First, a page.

What’s For Lunch?

Which would you rather serve to your child? A snack-size package of Cool Ranch Doritos or a small home-made brownie?  A cellophane-wrapped factory made cookie or a home-made cupcake with sprinkles?

According to the Panel for Educational Policy (aka PEP, a misnomer if ever there were one), the Doritos and factory-made cookies are “approved” foods, but the bake-sale staples of brownies and cupcakes are so unhealthy that they need to be regulated right out of NYC public school cafeterias. A new regulation currently under discussion would go further than the simple “bake sale ban” that Mayor Mike enacted earlier this fall: under this new rule, if it is approved, students can sell “approved” items any time of day outside the school cafeteria, and PTAs can hold monthly fundraisers of “non-approved” food items but not during lunch and never in the cafeteria.

What constitutes “approved” food items, you ask?  Cool Ranch Doritos—all flavors of Doritos, in fact; Pop Tarts, Kettlecorn, Linden’s Fudge Chip Cookies, and a variety of flavored waters.  Any of these can be sold at any time, just not in the cafeteria. Look at this list and ask yourself how you would define “healthy diet.”

Because according to these proposed rules, a kid could theoretically panhandle bags of Doritos in the hallway en route to gym class, but the PTA can’t sell brownies in the cafeteria during lunch.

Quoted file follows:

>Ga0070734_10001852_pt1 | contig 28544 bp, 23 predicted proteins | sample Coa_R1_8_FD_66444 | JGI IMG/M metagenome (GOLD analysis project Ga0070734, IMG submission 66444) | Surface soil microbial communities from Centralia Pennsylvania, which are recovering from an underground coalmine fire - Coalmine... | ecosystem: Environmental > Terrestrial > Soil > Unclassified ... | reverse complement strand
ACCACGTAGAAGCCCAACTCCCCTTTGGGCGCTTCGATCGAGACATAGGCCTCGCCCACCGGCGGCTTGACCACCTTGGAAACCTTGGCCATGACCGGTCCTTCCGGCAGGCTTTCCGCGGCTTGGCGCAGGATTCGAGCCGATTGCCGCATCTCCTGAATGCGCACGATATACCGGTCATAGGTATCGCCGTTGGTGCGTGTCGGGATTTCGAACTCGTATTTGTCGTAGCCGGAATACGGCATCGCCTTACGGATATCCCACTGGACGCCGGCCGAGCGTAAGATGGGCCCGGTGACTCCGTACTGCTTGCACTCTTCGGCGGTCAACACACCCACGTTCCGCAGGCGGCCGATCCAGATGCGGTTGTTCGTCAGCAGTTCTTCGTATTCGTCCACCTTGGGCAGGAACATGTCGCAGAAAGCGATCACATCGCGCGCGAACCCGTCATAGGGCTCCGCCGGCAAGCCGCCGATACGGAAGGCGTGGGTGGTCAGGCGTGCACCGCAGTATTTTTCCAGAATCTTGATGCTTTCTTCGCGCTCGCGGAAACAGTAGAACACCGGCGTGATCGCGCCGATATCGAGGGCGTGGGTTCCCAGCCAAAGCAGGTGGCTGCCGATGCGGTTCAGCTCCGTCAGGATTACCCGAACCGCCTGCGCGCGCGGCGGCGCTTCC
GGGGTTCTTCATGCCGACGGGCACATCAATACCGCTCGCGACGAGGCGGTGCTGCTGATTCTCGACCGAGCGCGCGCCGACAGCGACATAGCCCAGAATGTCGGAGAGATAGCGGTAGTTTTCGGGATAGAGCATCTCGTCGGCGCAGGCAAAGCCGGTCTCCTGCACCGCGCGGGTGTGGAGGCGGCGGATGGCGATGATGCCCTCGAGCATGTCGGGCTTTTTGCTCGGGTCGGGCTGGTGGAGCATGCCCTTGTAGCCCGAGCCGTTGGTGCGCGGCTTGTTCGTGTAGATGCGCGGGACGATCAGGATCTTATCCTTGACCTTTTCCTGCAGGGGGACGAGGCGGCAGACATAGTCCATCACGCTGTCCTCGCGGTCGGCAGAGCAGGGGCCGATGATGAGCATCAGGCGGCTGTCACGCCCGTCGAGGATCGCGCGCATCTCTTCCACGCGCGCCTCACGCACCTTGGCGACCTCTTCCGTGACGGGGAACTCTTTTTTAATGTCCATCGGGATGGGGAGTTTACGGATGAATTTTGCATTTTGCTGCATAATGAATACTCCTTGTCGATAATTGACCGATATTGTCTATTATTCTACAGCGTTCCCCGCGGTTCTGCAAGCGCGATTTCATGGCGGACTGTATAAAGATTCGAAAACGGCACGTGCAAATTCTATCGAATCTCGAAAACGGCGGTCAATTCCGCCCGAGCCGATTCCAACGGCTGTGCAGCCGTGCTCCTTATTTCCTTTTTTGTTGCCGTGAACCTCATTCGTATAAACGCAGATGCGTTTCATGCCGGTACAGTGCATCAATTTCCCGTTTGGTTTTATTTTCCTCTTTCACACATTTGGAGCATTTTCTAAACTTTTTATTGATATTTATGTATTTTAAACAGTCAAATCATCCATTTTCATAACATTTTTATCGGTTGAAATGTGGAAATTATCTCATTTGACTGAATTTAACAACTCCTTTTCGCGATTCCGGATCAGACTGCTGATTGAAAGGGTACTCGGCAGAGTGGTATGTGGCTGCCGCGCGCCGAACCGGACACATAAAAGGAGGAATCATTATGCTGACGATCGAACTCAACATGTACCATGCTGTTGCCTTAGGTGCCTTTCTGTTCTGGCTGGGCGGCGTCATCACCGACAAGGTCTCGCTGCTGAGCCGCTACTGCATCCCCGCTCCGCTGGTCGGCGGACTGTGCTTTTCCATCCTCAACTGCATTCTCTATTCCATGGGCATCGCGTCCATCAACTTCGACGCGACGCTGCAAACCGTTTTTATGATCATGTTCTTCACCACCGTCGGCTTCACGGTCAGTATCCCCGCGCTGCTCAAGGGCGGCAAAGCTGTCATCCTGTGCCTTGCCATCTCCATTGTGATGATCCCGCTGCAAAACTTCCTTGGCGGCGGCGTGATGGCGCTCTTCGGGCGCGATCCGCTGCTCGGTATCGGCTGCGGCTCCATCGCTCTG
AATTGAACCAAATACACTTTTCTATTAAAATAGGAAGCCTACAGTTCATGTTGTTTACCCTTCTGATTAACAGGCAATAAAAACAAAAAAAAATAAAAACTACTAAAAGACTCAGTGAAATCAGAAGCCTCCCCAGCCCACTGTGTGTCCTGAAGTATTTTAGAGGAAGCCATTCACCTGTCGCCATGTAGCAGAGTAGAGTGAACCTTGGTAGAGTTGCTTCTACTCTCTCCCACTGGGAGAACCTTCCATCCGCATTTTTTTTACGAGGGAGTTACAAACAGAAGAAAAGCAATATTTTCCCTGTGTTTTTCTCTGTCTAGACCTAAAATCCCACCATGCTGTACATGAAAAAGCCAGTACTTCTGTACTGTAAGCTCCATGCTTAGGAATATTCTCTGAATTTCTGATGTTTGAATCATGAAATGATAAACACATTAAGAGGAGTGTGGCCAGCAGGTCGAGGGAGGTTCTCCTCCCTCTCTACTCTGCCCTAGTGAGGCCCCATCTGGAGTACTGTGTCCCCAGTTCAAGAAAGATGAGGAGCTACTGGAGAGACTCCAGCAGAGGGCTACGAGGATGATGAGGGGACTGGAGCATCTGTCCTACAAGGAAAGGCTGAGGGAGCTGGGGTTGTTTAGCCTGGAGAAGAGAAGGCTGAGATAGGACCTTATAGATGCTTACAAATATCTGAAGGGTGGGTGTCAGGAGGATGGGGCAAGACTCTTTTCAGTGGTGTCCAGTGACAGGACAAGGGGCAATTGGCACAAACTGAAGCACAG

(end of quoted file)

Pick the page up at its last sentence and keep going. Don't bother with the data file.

This is supposed to be the path to healthier dietary habits among children?  Processed food in plastic packages is better for you than home-made treats? I mean, I don’t want my kids munching away on brownies and cookies and cupcakes on a regular basis, but I’d rather they have a cupcake a month at lunch than a steady diet of Doritos or Smart Food Popcorn Clusters.

If PEP and DOE and CEC and USDA and all the other acronyms that control what happens in our schools are serious about modifying and improving the diets of school-age children, then what about banning high fructose corn syrup in school lunches, including milk. Did you know that the second ingredient in the chocolate milk sold in schools is HFCS? At that rate, why not just sell little bitty cans of Coke or Pepsi or Mountain Dew with lunch?

Or what about insisting that the beef, chicken, and other proteins sold to the government for school lunch programs come from the best sources available rather than from remnants and leftovers? 

Or what about paying attention to Jamie Oliver’s TED speech and finding ways for kids to understand that fruits and vegetables actually exist in nature, not just in cans or slopped on the corner of a styrofoam tray.

In any case, if you live in New York, you tell the PEP what you think about their new resolution by clicking here (their email is panels@schools.nyc.gov).  Maybe you should send them some cupcakes, too.